Consultant Pleads Guilty In NY Timekeeping Scandal
NEW YORK (AP) — A business consultant has pleaded guilty to paying bribes as part of a scheme to land lucrative government contracts related to New York City’s effort to computerize its worker timekeeping system.
Victor Natanzon, 49, pleaded guilty Tuesday to a four-count criminal complaint that also accused him of money laundering. The plea happened before a federal judge in Manhattan. It was not announced at the time and didn’t become publicly known until Thursday.
Natanzon is one of several people charged criminally in a scandal involving New York’s so-called City Time project, an effort to modernize the way the city keeps track of employee working hours.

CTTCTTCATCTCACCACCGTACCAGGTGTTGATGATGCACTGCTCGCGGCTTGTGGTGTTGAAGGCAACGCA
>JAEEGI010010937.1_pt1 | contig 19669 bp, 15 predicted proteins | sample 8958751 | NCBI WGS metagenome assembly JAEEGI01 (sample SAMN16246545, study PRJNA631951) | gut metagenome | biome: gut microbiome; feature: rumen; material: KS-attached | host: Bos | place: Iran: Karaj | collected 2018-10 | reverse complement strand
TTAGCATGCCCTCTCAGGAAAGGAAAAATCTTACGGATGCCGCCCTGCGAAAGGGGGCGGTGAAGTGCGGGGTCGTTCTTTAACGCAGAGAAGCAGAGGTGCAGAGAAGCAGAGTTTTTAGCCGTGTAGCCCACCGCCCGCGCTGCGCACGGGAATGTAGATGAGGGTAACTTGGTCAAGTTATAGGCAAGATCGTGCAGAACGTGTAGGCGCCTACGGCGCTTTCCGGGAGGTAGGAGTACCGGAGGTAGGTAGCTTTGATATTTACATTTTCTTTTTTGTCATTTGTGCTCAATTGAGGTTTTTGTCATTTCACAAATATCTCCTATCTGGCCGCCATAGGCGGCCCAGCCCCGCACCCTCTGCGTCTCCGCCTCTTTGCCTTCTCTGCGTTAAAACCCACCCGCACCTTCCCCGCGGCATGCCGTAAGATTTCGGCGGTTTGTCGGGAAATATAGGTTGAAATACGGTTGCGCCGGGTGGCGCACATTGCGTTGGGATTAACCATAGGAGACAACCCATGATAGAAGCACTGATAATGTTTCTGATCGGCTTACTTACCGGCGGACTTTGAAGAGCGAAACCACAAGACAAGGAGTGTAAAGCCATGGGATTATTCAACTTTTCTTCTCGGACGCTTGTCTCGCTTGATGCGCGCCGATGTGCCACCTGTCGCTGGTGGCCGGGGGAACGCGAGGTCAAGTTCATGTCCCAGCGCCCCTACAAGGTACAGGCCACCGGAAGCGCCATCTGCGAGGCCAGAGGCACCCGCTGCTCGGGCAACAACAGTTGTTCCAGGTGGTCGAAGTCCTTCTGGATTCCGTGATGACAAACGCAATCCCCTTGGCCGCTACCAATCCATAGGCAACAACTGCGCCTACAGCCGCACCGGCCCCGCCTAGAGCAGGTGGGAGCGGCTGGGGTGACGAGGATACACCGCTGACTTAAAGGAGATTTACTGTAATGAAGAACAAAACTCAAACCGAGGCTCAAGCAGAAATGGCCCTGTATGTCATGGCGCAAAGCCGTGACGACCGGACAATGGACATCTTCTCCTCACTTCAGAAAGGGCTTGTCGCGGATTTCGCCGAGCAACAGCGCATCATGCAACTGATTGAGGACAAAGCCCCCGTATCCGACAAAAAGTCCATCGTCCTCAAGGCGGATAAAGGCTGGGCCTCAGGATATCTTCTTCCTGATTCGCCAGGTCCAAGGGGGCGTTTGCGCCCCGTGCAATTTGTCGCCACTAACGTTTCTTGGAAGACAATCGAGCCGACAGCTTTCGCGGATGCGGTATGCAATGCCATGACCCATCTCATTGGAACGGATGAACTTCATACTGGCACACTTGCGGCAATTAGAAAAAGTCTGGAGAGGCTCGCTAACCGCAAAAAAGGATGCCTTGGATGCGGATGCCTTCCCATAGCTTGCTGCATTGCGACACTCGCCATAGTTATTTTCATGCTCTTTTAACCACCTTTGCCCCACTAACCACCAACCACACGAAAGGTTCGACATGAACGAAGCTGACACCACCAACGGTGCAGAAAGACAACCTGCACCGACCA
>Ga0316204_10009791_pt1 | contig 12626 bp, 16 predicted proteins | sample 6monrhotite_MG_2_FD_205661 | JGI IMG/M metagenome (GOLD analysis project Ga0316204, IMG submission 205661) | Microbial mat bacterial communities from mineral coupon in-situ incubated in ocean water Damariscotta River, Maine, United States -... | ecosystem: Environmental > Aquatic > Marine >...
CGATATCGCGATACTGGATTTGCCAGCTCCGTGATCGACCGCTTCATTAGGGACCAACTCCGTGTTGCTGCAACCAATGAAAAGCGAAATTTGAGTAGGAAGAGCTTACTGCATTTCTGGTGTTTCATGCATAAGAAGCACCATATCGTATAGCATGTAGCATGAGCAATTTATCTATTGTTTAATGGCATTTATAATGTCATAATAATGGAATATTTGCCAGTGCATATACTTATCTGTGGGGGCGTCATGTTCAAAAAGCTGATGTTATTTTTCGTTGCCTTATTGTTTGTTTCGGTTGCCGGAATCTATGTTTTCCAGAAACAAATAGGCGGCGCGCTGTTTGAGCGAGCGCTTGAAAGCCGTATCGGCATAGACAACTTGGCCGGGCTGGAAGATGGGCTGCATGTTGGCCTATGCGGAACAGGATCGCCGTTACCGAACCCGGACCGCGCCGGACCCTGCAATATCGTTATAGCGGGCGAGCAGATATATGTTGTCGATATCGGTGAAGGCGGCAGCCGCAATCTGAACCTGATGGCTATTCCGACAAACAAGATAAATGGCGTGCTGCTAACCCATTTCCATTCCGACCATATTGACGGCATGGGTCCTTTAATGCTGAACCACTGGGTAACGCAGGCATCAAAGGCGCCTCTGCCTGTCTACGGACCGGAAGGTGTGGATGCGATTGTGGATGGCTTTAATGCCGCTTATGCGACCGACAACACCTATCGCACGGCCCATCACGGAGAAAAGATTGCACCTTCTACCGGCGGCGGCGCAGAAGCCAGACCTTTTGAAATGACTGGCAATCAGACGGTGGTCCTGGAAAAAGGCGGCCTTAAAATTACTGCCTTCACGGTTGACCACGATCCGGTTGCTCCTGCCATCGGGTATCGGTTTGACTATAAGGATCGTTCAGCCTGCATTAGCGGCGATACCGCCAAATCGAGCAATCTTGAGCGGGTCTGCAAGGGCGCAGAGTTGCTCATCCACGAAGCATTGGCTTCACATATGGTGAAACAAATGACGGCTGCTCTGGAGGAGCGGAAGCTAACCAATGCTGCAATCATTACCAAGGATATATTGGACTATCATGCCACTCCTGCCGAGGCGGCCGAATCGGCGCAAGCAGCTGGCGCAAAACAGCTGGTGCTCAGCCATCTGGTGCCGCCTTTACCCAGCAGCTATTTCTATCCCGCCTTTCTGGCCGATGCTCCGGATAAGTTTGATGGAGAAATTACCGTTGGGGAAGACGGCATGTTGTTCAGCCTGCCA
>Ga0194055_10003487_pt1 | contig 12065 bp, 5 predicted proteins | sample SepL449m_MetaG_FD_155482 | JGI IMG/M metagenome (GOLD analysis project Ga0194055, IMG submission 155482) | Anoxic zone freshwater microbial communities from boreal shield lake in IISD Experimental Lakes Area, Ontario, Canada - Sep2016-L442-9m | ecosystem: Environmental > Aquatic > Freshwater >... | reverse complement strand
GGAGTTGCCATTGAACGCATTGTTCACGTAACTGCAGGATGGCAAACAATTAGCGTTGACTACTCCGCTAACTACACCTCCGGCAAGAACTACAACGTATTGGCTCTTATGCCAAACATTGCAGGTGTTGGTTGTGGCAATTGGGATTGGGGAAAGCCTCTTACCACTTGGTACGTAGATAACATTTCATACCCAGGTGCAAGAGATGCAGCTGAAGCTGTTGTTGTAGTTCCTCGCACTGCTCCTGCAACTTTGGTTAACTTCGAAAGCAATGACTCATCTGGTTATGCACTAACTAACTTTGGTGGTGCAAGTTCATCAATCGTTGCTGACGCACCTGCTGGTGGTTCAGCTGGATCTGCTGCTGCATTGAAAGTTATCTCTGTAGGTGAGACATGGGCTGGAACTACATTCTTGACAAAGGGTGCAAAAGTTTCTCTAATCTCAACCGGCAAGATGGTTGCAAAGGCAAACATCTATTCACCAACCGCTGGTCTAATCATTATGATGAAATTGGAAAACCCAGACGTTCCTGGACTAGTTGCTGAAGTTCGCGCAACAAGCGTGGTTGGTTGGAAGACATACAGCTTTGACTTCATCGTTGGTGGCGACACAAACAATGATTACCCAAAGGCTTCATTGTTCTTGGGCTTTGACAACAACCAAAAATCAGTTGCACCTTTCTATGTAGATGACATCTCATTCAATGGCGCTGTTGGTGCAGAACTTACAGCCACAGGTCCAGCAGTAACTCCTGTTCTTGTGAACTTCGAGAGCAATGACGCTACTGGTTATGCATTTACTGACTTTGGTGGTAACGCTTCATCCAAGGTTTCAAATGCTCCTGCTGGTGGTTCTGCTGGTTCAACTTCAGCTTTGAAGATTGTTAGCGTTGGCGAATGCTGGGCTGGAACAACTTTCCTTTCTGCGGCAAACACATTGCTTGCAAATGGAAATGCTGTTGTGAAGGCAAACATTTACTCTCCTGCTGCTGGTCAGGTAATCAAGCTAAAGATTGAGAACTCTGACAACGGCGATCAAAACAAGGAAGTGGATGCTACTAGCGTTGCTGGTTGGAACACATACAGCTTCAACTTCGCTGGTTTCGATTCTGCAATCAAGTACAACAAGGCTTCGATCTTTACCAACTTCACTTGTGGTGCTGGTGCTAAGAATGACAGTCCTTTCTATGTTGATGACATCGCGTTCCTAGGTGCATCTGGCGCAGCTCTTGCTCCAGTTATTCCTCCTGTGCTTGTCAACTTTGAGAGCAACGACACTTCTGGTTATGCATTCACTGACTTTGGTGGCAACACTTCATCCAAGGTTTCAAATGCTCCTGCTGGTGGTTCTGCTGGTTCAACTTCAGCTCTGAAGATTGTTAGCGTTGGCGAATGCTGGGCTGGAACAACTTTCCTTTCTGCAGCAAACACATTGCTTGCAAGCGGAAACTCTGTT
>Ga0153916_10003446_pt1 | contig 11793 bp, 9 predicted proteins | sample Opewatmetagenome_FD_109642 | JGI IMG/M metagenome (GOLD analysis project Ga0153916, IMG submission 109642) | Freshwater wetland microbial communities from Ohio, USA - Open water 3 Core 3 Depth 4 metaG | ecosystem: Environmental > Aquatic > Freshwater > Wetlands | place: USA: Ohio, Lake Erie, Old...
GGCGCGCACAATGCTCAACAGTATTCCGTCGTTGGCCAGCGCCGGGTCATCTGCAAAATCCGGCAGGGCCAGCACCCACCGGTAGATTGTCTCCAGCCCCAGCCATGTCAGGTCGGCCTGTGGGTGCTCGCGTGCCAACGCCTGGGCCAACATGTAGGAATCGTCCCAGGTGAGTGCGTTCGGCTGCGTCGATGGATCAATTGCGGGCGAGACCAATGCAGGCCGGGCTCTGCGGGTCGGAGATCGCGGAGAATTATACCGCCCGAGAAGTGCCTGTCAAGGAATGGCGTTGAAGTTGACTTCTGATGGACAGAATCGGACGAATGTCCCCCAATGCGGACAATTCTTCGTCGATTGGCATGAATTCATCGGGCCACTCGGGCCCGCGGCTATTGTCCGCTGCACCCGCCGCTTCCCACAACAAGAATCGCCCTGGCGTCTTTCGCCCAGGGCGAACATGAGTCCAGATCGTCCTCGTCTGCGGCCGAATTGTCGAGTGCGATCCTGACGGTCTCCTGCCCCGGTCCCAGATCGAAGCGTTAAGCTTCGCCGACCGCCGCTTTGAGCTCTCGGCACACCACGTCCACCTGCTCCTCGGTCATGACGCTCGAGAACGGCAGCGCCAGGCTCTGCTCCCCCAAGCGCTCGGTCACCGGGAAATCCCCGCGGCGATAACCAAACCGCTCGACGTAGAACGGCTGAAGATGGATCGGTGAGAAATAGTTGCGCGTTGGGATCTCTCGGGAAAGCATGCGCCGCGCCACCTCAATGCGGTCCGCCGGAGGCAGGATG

On Thursday, a grand jury filed an indictment updating charges against four other consultants accused of secretly steering $80 million in government work to companies they controlled. New charges were also filed against a fifth defendant accused of using a shell company to launder proceeds of the fraud.
As part of his deal, Natanzon has agreed to pay restitution and cooperate with investigators. Authorities have said their inquiry into the contract-skimming scheme is ongoing.
Joel Bondy, the executive director of the city officer overseeing the payroll project, was suspended the day after the arrests in December.
Natanzon admitted to delivering a $20,000 bribe to an official who wasn’t named in court papers.
Two lawyers listed for Natanzon in court records, Tony Mirvis and Igor Niman, didn’t immediately respond to phone calls and e-mails Thursday.
(Copyright 2011 by The Associated Press. All Rights Reserved.)